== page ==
Sven Beckert, Laird Bell Professor of History, Harvard University

Julian Bonder, Principal, Wodiczko + Bonder and Julian Bonder + Associates; Professor of Architecture, Roger Williams University

Daniel R. Coquillette, J. Donald Monan, S.J. University Professor, Boston College Law School

Alexandra Rahman ’12, Student contributor to the Harvard and Slavery Research Project

3 p.m.

BREAK

3:15 p.m.

SLAVERY AND UNIVERSITIES GLOBALLY

Moderator: Alejandro de la Fuente, Robert Woods Bliss Professor of Latin American History and Economics; Professor of African and African American Studies and of History; Director, Afro-Latin American Research Institute, Harvard University

Hilary Beckles, Vice-Chancellor of the University of the West Indies

Max Price, Vice-Chancellor of the University of Cape Town

Christiane Taubira, former Minister of Justice (France)

4:45 p.m.

CONCLUDING REMARKS

Daniel Carpenter, Director of the Social Sciences Program at the Radcliffe Institute; Allie S. Freed Professor of Government, Harvard University

5 p.m.

RECEPTION

Medical and Public Health Ethics in the Shadow of the Holocaust: The Nazi Doctors, Jewish Resistance, Resilience and Survival

~This post courtesy of Lisa Mix, Head, Medical Center Archives Weill Cornell Medicine Samuel J. Wood Library & C.V. Starr Biomedical Information Center

The Heberden Society and the WCM Division of Medical Ethics jointly present: Michael A. Grodin, MD on Medical and Public Health Ethics in the Shadow of the Holocaust: The Nazi Doctors, Jewish Resistance, Resilience and Survival.

The lecture will take place on Monday, March 13, 2017, 5:00 pm at the Selma Ruben Conference Center, Weill Cornell Medical College Weill Greenberg Center, 1305 York Avenue Room A-B (2nd floor).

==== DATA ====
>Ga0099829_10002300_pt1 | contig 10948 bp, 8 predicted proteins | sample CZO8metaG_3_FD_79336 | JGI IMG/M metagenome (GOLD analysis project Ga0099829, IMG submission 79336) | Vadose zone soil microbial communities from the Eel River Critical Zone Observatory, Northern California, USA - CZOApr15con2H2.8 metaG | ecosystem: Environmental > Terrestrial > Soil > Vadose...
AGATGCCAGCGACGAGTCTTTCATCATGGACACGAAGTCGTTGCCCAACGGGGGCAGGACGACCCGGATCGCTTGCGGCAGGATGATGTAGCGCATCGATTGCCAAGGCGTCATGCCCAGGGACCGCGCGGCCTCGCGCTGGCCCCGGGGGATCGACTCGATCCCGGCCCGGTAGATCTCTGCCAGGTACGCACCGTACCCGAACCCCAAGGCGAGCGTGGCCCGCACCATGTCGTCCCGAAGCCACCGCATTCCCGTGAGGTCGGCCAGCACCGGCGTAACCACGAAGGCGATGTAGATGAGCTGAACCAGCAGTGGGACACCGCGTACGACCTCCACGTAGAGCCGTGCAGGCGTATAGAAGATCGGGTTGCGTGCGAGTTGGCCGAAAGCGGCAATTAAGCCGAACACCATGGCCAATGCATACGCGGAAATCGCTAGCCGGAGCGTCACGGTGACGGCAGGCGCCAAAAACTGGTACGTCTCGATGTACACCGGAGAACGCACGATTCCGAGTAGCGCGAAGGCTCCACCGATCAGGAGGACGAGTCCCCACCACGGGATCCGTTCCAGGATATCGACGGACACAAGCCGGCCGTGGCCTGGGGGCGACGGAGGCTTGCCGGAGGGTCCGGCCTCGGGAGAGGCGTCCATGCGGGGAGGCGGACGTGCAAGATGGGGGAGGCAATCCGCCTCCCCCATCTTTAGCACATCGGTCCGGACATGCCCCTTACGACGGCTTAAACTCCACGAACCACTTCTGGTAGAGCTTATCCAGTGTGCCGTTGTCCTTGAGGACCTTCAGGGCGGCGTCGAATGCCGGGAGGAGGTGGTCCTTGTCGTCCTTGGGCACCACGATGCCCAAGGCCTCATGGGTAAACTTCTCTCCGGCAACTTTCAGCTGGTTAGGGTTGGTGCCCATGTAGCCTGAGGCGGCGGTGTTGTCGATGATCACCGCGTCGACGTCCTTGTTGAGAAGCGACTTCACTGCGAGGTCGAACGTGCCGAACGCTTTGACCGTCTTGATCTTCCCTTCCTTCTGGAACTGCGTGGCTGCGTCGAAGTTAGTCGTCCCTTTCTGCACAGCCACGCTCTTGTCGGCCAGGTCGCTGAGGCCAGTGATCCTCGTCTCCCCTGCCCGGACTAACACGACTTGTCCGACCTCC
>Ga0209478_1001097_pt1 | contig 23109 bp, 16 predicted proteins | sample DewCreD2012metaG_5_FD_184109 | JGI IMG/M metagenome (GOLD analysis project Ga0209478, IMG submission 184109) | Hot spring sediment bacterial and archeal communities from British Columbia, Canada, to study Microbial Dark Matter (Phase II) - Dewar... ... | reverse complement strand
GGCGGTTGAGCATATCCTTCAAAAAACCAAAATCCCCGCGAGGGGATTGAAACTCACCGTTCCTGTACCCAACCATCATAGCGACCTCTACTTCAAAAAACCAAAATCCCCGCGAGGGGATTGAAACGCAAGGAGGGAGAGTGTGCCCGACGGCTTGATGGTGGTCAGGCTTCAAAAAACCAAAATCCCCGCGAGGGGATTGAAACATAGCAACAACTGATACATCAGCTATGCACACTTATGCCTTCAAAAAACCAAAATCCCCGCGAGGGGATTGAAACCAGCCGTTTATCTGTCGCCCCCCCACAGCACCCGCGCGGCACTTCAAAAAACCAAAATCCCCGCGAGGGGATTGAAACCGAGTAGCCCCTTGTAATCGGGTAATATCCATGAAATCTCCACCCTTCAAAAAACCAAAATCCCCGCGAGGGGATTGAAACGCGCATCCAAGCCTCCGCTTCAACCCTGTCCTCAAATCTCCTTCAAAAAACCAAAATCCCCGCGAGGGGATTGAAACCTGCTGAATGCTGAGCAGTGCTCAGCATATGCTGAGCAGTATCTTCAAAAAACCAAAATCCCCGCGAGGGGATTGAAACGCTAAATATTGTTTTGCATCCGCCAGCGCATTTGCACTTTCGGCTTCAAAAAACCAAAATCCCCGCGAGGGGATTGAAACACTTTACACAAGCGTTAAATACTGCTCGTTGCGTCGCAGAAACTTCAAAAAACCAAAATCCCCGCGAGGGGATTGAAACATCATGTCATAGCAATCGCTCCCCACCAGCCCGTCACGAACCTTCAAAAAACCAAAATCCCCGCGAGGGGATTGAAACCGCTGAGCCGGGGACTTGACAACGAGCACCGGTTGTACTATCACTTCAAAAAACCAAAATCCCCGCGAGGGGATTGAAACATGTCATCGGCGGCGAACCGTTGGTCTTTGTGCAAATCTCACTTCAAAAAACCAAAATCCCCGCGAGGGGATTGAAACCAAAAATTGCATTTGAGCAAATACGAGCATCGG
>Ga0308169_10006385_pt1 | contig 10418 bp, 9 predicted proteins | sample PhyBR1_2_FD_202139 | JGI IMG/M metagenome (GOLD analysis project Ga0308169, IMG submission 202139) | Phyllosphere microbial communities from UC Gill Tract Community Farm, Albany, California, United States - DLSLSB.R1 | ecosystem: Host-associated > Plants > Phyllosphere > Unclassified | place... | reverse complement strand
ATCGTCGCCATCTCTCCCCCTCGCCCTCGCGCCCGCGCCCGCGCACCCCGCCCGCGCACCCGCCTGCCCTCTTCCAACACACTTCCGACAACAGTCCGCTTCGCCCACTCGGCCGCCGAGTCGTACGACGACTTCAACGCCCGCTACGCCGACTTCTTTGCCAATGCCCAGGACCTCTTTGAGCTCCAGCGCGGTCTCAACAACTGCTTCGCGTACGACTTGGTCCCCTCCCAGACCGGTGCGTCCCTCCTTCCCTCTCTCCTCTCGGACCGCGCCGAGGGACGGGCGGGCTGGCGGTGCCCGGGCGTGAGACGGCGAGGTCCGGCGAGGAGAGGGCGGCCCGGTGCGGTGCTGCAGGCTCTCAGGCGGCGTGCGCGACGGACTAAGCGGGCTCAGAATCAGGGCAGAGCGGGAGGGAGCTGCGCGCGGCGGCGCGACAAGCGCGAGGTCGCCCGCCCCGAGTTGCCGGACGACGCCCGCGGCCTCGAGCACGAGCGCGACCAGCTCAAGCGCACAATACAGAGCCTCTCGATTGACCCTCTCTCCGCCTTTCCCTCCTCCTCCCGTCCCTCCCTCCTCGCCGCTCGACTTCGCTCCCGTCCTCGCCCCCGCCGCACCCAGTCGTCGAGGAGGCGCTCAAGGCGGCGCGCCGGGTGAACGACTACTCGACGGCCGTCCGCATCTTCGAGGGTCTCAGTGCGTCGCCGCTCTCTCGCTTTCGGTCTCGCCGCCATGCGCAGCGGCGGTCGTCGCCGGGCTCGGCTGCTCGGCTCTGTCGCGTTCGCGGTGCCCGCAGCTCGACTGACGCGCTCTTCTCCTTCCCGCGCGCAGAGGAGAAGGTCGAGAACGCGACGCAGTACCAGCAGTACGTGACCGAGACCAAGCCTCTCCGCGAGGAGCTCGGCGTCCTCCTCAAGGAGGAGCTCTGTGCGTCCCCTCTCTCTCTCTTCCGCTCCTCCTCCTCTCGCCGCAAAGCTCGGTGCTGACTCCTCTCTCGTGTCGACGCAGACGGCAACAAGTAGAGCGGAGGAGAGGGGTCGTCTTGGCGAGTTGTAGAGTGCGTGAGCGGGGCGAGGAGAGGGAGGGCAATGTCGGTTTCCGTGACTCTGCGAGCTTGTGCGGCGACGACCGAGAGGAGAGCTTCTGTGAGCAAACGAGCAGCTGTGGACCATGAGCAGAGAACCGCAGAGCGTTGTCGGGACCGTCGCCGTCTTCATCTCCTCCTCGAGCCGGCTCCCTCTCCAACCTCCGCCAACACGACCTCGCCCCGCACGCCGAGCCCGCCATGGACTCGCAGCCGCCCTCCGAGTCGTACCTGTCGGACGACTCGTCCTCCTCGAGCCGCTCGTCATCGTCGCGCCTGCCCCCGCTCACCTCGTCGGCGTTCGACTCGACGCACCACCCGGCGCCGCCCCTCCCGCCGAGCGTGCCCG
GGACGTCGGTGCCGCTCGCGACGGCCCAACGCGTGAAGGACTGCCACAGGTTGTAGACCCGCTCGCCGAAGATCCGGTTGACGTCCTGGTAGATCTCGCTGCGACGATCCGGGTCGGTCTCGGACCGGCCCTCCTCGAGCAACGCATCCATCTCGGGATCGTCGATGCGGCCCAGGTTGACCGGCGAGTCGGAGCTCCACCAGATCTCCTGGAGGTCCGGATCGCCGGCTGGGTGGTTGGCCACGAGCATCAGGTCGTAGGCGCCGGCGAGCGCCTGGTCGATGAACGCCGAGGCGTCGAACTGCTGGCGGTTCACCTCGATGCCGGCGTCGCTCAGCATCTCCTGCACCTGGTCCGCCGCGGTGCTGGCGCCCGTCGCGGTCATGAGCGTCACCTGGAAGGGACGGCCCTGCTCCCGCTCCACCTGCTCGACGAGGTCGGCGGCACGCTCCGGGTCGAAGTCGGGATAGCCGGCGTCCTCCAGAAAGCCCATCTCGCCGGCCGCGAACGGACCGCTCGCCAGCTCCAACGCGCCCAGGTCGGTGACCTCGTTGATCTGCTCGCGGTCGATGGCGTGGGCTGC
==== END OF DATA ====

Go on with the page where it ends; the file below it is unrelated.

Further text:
Michael Alan Grodin, MD, is Professor of Health Law, Ethics and Human Rights at the Boston University School of Public Health, and in the Center for Health Law, Ethics & Human Rights, and is Professor of Psychiatry and Family Medicine at the Boston University School of Medicine. He completed his B.S. degree at the Massachusetts Institute of Technology, his M.D. degree at the Albert Einstein College of Medicine, his postdoctoral and fellowship training at UCLA and Harvard, and he has been on the faculty of Boston University for the past 35 years. Dr. Grodin is the Medical Ethicist at Boston Medical Center and for thirteen years served as Chairman of the Institutional Review Board of the Department of Health and Hospitals of the City of Boston. He is a fellow of the Hastings Center, served on the board of directors of Public Responsibility in Medicine and Research, the American Society of Law, Medicine and Ethics, and the Advisory Board of the Center for the Philosophy and History of Science. He is a member of the Ethics Review Board of Physicians for Human Rights and co-director of Global Lawyers and Physicians: Working Together for Human Rights, a transnational NGO. He was founding director of the Boston Center for Refugee Health and Human Rights: Caring for Survivors of Torture, which received the 2002 Outstanding Achievement Award from the Political Asylum/Immigration Representation Project. Professor Grodin received a special citation from the United States Holocaust Memorial Museum in recognition of his “profound contributions – through original and creative research – to the cause of Holocaust education and remembrance.” He was a Member of the Global Implementation Project of the Istanbul Protocol Manual on the Effective Investigation and Documentation of Torture and Other Cruel, Inhuman or Degrading Treatment or Punishment, and an Advisor to UNESCO. Dr. Grodin was the 2000 Julius Silberger Scholar and recipient of the 2014 Kravetz Award as an elected member of the Boston Psychoanalytic Society and Institute and the American Psychoanalytic Association.